From Wikipedia, the free encyclopedia
The following events occurred in January 1961.
- 1 January 1, 1961 (Sunday)
- 2 January 2, 1961 (Monday)
- 3 January 3, 1961 (Tuesday)
- 4 January 4, 1961 (Wednesday)
- 5 January 5, 1961 (Thursday)
- 6 January 6, 1961 (Friday)
- 7 January 7, 1961 (Saturday)
- 8 January 8, 1961 (Sunday)
- 9 January 9, 1961 (Monday)
- 10 January 10, 1961 (Tuesday)
- 11 January 11, 1961 (Wednesday)
- 12 January 12, 1961 (Thursday)
- 13 January 13, 1961 (Friday)
- 14 January 14, 1961 (Saturday)
- 15 January 15, 1961 (Sunday)
- 16 January 16, 1961 (Monday)
- 17 January 17, 1961 (Tuesday)
- 18 January 18, 1961 (Wednesday)
- 19 January 19, 1961 (Thursday)
- 20 January 20, 1961 (Friday)
- 21 January 21, 1961 (Saturday)
- 22 January 22, 1961 (Sunday)
- 23 January 23, 1961 (Monday)
- 24 January 24, 1961 (Tuesday)
- 25 January 25, 1961 (Wednesday)
- 26 January 26, 1961 (Thursday)
- 27 January 27, 1961 (Friday)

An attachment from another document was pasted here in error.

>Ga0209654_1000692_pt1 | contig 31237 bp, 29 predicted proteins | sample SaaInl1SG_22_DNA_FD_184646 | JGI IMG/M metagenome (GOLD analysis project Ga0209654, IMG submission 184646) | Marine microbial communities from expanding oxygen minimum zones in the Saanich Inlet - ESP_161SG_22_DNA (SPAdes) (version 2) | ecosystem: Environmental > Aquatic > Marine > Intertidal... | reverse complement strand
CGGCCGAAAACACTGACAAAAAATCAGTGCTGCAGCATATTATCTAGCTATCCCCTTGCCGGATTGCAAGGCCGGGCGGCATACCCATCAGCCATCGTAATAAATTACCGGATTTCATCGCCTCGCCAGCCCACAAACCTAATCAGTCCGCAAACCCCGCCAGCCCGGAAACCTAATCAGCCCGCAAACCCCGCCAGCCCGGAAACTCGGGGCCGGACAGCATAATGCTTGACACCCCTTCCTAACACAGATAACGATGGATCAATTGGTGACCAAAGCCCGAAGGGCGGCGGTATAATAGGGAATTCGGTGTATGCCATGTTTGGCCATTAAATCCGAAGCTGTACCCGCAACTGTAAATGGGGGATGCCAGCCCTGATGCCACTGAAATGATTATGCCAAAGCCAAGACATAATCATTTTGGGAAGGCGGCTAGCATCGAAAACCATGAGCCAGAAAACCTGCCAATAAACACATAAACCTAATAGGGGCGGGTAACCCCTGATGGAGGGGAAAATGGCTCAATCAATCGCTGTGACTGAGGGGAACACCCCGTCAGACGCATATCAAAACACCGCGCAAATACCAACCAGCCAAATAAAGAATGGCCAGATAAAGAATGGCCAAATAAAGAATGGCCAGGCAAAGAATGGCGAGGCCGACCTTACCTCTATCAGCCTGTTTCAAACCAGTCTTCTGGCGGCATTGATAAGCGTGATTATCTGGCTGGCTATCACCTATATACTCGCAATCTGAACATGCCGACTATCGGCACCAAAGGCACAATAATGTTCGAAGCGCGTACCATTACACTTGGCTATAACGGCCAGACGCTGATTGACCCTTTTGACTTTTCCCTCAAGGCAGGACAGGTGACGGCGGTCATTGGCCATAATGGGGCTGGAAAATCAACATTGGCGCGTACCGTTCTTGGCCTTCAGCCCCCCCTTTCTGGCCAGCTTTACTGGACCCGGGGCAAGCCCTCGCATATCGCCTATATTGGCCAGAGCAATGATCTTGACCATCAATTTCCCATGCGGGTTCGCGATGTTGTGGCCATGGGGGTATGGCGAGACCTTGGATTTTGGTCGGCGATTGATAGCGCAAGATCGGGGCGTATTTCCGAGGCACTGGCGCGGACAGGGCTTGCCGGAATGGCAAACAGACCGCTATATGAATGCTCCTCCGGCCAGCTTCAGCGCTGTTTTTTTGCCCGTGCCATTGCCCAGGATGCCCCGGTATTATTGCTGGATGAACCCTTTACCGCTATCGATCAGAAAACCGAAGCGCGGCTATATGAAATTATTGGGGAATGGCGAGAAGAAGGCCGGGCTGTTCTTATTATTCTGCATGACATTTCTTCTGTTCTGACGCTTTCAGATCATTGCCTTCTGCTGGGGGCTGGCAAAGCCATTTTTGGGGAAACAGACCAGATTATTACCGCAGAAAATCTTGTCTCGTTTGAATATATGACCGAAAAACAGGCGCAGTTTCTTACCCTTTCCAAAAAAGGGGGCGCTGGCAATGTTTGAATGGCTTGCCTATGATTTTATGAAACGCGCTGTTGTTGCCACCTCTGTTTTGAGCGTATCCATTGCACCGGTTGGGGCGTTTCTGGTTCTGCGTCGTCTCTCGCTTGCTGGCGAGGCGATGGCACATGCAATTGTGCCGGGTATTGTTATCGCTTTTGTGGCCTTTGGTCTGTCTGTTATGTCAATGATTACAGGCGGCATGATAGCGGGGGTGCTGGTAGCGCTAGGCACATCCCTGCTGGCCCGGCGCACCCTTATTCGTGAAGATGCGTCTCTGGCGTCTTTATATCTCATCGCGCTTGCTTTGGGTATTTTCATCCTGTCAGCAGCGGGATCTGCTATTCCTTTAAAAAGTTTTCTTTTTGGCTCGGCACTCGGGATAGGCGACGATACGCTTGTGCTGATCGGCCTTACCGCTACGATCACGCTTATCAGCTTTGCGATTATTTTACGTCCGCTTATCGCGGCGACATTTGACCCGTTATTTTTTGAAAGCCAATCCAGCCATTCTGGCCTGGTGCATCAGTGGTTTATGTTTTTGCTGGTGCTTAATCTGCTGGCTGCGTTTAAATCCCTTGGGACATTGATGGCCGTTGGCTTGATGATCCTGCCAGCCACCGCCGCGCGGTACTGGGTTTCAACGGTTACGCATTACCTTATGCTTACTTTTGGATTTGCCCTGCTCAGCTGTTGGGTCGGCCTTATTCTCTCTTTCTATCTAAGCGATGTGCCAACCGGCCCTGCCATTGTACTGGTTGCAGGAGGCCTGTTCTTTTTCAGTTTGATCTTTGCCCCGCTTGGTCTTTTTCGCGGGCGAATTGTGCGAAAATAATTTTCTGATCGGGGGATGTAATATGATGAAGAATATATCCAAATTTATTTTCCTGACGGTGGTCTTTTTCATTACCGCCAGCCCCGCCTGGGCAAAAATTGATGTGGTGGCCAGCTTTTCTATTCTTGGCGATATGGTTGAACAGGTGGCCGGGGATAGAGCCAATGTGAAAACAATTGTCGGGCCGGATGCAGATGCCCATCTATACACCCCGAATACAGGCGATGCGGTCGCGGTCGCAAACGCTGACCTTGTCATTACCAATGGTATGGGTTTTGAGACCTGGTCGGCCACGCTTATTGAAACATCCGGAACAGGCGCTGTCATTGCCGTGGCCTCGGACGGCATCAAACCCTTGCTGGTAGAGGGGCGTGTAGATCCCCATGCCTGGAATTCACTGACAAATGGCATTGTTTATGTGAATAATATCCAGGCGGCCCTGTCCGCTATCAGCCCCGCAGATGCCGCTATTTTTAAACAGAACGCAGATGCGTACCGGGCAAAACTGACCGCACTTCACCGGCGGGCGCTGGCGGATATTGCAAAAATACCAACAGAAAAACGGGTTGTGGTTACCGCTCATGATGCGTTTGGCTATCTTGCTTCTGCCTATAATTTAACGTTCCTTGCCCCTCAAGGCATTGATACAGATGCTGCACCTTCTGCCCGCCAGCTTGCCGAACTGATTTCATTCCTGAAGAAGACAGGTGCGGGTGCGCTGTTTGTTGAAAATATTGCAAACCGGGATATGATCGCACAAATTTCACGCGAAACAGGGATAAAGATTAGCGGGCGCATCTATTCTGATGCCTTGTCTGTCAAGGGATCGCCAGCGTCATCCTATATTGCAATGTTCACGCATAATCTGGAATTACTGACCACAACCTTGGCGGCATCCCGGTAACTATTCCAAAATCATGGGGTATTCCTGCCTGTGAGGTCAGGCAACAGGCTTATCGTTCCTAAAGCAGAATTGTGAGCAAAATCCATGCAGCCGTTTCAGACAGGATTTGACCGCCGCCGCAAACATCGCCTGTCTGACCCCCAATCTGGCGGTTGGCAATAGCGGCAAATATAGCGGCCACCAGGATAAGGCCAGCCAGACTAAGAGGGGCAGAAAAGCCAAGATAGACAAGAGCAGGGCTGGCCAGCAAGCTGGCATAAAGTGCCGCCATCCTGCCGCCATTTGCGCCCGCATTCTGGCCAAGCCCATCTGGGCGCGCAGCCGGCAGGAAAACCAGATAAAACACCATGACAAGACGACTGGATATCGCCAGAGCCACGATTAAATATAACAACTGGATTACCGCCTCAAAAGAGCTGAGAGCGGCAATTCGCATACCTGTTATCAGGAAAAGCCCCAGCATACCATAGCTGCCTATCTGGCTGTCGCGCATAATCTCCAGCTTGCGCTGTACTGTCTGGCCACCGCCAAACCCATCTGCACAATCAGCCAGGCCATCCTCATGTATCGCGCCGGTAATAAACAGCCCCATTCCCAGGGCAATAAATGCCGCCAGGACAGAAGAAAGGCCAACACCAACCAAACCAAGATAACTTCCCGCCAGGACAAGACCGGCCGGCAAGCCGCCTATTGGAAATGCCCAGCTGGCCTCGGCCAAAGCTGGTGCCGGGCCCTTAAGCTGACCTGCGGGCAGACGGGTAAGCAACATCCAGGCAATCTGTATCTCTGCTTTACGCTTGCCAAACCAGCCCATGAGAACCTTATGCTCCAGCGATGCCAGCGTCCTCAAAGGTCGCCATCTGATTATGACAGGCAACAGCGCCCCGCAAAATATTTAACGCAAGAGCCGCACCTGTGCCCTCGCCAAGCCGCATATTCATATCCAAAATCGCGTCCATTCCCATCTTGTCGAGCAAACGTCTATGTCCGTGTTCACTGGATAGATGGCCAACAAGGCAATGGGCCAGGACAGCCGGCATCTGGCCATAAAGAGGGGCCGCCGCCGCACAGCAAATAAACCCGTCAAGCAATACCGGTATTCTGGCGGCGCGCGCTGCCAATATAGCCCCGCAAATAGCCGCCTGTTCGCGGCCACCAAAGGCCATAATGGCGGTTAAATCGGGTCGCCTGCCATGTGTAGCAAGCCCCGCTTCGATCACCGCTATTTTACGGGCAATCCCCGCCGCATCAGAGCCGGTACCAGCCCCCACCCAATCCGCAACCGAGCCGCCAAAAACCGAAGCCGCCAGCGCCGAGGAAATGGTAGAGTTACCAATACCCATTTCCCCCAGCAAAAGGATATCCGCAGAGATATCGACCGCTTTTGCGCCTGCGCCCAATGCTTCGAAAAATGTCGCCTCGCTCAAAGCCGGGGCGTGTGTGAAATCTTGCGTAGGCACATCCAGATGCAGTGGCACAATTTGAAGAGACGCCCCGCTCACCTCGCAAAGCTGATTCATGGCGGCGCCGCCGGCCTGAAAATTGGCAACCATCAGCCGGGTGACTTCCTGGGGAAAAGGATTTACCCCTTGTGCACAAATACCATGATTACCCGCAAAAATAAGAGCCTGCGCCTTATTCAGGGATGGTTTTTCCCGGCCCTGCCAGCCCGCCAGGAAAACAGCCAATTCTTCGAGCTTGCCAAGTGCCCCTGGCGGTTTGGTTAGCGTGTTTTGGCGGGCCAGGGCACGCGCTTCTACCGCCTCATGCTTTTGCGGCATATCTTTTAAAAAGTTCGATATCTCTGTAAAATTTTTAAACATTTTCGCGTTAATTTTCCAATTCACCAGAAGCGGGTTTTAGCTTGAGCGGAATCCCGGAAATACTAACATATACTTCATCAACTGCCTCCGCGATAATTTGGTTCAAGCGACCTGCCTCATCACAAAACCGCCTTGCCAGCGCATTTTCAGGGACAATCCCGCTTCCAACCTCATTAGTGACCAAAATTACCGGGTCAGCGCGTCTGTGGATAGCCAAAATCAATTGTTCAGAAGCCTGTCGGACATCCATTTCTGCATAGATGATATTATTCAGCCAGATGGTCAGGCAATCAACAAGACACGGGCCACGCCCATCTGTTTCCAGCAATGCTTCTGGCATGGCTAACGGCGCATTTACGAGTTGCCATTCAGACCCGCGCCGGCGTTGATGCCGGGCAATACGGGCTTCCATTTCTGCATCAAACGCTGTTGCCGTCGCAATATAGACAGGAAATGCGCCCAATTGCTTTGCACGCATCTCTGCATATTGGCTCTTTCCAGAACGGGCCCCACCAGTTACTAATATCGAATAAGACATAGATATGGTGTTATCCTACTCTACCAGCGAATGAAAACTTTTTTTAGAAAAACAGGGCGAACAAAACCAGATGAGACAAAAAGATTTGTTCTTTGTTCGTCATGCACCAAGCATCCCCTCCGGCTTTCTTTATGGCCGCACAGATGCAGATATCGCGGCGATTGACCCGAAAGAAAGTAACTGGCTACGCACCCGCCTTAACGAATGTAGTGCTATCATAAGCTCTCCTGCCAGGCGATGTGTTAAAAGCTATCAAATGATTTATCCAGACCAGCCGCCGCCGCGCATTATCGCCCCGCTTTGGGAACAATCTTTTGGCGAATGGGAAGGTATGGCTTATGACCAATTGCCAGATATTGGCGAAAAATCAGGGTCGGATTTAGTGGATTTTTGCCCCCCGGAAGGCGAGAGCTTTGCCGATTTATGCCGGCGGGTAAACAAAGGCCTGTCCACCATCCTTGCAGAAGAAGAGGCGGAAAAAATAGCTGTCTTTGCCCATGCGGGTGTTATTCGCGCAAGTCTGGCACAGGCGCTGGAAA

- 28 January 28, 1961 (Saturday)
- 29 January 29, 1961 (Sunday)
- 30 January 30, 1961 (Monday)
- 31 January 31, 1961 (Tuesday)
- 32 References
January 1, 1961 (Sunday)
- The British farthing coin, used since the 13th century, and worth 1/4 of a penny, ceased to be legal tender.
- Australia became the second nation to permit the sale of the birth control pill, and the first to allow the Scherer oral contraceptive, with brand name of Anovlar. The G.D. Searle pill Enovid had been permitted in the United States in May 1960.
January 2, 1961 (Monday)
- Cuba's Prime Minister, Fidel Castro, demanded that the United States Embassy in Havana reduce its staff from 87 to no more than 11 no later than Wednesday. U.S. President Eisenhower ended diplomatic relations with Cuba the next day.
- In the Rose Bowl, the #1 ranked University of Minnesota Gophers were upset by the #6 ranked University of Washington Huskies, 17-7, before a crowd of 97,314 fans in Pasadena.
January 3, 1961 (Tuesday)
- At the United States National Reactor Testing Station near Idaho Falls, Idaho, the atomic reactor SL-1 exploded, killing three military technicians.